Now comes the tricky part – having to scroll inside the small list-window (in the List Selected property manager) until you find the required node/element. A good enhancement to this would be to allow the user to key in the node/element number and thus avoid having to replace the up/down arrow keys on the keyboard prematurely!!

3DVision Technologies

Your destination for design and manufacturing technology

Let 3D ContentCentral do your work

Monday, March 30th, 2009

Easy question: What is better than spending an enjoyable day modeling parts in SolidWorks? Answer: Someone else doing the modeling for you!

3DContent Central

3D ContentCentral® is a free service for locating, configuring, downloading, and requesting 3D parts and assemblies, 2D blocks, library features, and macros. Currently there are over 500,000 users who share and download user contributed and supplier-certified 3D parts & assemblies, 2D blocks, library features and macros.

If you have not been there in a while, it is worth your time to stop back in.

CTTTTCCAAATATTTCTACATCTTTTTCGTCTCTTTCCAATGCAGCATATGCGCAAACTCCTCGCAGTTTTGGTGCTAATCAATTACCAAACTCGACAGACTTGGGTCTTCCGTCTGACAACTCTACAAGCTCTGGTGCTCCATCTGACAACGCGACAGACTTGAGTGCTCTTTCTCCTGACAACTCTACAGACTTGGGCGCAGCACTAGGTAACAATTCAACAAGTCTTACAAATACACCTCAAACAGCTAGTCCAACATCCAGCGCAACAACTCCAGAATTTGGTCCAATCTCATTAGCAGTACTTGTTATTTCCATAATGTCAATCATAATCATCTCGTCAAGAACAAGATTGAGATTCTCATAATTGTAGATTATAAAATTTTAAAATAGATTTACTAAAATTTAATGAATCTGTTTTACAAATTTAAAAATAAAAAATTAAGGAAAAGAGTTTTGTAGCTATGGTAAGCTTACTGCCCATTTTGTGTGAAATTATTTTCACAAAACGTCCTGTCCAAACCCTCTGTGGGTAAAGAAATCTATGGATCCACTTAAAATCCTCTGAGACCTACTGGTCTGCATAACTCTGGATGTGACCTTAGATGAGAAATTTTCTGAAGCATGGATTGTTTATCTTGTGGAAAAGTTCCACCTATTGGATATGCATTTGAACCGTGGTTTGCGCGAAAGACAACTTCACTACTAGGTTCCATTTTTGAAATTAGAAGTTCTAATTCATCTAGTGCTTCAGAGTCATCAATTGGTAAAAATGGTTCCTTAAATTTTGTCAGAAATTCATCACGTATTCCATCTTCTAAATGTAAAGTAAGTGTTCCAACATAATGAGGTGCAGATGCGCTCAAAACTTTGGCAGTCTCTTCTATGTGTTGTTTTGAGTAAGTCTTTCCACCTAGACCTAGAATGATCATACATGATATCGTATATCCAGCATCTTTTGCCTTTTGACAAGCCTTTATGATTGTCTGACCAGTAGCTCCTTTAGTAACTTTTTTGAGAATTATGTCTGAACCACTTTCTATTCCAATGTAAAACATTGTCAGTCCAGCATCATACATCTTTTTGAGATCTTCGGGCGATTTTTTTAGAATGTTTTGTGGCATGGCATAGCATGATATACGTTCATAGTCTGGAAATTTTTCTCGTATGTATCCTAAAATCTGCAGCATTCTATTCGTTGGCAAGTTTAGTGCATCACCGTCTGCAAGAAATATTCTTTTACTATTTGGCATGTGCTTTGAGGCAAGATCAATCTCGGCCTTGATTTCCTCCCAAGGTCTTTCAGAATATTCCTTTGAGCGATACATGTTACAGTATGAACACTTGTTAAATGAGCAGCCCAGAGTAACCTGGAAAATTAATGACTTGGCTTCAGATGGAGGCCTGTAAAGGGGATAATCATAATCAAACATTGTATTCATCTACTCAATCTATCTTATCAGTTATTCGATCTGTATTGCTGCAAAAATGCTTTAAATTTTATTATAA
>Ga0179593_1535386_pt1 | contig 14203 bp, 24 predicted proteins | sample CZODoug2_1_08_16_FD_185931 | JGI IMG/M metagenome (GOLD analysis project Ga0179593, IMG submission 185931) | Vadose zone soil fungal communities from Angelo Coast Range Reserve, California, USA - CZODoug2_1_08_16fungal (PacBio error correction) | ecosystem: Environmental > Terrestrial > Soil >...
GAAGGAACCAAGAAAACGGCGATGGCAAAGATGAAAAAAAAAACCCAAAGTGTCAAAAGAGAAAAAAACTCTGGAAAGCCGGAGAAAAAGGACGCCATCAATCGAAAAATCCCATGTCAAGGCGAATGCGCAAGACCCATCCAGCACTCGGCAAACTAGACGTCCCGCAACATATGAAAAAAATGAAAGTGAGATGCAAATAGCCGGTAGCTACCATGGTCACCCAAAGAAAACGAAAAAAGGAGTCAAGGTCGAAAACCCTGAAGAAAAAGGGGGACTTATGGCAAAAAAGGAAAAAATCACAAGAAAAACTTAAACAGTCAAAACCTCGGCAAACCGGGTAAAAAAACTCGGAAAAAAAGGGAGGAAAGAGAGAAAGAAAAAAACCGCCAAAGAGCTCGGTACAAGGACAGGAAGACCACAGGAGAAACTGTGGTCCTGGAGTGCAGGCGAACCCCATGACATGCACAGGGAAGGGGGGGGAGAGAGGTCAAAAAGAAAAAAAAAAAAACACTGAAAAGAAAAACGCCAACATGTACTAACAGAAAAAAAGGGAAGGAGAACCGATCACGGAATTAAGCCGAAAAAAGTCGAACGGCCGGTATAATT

Back in the early days of 3DC, nearly every time you wanted to download a model from a supplier, you had to create a login account with that supplier. I had a sheet of over 20 usernames/passwords trying to track all of the suppliers. Now, your one free 3DC login gets you access to all suppliers.

If you are new to SolidWorks, there is an additional bonus to using 3DC. Most models are in native SolidWorks format, thus I urge you to download interesting models and study how they were built. They may not be modeled using your companies best practices, but experiment with the models learn how and why different features affect others.

Jeff Sweeney

CSWE Engineering Data Specialist 3DVision Technologies

DriveWorks SP7 Released

Wednesday, March 25th, 2009

DriveWorks has released its seventh service pack for version six. (Version 6.7 for all you cool cats out there.)
DW Logo
A few of my personal favorite changes:

  • Can drive custom properties in drawings (always been able to drive them in parts and assemblies…FINALLY we can do drawings!)